Government moves to ban weak default passwords on IoT devices

DCMS proposes a trio of security requirements that shore up millions of smart home gadgets

The government has revealed plans to ensure that all consumer smart devices in the UK adhere to a trio of rigorous security requirements. 

Drawn up by the Department for Digital, Culture, Media and Sport (DCMS), the plans require that all “consumer internet-connected devices” have a unique password that cannot be reset to any universal factory setting.

The plans also require the manufacturers of Internet of Things (IoT) devices to provide a point of contact to which anyone can report a security vulnerability they discover, and to ensure that security problems are “acted on in a timely manner”. 

The third security requirement would require IoT device manufacturers to explicitly state a minimum length of time from the point of sale, be it online or offline, that a device will receive security updates from the vendor. 

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The plans appear motivated by research that suggests there will be 75 billion internet-connected devices across the world by 2025, which present a large attack surface for cyber criminals to target if the security of devices such as smart televisions, cameras, and smart home assistants, isn’t up to scratch.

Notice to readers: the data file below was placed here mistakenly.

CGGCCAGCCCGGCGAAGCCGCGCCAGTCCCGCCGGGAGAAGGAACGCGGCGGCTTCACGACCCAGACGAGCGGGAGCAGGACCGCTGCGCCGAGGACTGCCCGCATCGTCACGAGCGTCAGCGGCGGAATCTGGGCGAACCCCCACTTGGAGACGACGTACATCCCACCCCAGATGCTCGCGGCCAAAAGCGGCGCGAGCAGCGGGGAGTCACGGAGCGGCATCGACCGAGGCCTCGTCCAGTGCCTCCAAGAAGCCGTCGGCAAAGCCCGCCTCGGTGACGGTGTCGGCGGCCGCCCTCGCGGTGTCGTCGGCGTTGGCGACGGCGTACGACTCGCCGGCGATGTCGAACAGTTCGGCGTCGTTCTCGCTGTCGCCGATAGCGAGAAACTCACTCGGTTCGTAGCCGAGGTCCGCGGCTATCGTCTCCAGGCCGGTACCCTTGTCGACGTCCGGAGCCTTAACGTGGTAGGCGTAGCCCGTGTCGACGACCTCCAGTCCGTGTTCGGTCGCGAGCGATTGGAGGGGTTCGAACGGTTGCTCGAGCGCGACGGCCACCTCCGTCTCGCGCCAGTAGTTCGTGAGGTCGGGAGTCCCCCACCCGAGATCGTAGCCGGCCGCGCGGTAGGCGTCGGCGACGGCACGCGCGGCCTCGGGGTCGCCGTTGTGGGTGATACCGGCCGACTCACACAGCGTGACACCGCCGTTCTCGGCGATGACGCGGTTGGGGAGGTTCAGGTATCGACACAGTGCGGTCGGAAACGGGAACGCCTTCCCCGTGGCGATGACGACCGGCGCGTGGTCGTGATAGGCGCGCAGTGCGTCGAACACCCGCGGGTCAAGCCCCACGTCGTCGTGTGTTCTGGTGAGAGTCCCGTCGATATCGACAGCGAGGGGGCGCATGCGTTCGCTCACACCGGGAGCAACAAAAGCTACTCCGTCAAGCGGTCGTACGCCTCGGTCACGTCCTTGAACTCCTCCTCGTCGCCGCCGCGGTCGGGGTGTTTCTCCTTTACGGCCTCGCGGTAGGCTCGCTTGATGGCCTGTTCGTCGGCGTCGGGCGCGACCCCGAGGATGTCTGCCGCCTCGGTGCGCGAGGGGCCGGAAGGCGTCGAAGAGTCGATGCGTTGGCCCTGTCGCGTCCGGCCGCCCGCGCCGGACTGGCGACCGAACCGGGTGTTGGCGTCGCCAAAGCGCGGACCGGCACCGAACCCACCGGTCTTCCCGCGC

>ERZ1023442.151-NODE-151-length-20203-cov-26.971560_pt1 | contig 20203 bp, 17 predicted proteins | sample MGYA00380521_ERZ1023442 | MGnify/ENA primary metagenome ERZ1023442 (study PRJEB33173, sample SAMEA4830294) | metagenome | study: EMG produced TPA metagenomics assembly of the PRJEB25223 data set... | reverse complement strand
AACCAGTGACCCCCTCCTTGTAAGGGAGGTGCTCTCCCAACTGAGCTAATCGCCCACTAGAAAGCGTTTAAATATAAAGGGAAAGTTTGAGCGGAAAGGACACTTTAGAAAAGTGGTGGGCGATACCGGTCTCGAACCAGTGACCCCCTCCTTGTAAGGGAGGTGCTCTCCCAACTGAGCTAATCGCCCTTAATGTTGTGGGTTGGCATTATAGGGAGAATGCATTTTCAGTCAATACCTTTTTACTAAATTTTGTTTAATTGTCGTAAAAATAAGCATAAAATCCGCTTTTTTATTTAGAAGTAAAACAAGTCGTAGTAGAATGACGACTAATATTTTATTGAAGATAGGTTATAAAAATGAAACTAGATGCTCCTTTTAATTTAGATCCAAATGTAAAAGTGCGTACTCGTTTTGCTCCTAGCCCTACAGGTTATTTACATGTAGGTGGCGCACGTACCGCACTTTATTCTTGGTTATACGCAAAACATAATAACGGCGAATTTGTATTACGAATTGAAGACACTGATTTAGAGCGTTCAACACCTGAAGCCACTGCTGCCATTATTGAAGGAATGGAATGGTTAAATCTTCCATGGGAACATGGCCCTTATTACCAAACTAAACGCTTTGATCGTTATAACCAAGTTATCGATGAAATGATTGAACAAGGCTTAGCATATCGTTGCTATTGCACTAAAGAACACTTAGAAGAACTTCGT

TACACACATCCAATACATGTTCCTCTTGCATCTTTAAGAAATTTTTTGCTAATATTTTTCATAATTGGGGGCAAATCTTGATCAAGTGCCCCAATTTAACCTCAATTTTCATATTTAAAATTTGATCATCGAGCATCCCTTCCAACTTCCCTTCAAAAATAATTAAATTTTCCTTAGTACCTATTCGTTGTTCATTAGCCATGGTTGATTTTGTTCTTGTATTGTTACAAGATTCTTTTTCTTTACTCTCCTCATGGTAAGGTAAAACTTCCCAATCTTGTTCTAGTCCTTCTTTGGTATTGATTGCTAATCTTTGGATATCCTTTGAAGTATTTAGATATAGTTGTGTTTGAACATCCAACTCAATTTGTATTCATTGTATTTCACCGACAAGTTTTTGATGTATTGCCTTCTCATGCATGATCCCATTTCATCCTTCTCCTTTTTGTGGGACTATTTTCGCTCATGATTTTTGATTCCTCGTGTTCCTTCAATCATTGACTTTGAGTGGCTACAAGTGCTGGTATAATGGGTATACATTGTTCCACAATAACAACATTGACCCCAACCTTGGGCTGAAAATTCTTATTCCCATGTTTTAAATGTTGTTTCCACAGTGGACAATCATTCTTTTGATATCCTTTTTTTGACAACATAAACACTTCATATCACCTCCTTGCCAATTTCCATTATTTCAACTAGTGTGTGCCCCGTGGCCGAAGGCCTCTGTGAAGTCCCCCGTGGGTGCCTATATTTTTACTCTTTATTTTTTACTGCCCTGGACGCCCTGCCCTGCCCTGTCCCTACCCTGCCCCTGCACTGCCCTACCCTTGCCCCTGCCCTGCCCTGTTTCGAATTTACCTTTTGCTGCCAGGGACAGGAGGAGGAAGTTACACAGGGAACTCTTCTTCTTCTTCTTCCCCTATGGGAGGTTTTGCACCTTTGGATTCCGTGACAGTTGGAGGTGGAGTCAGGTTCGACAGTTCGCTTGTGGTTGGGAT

Digital Minister Matt Warman noted that the plans are aimed at keeping the UK safe but also not stand in the way of technology innovation.

“We want to make the UK the safest place to be online with pro-innovation regulation that breeds confidence in modern technology,” said Warman. “Our new law will hold firms manufacturing and selling internet-connected devices to account and stop hackers threatening people’s privacy and safety. 

“It will mean robust security standards are built in from the design stage and not bolted on as an afterthought.”

The government had been keen to champion security in smart home and other IoT devices, having launched its Secure by Design code of practice for consumer IoT security in 2018. While this served as a means to advocate for stronger cyber security practices for internet-connected devices, it was a voluntary scheme.

The plans would appear to take the code of practice further, with legislation to be the means of ensuring that IoT device makers don’t bypass best-practice security standards.

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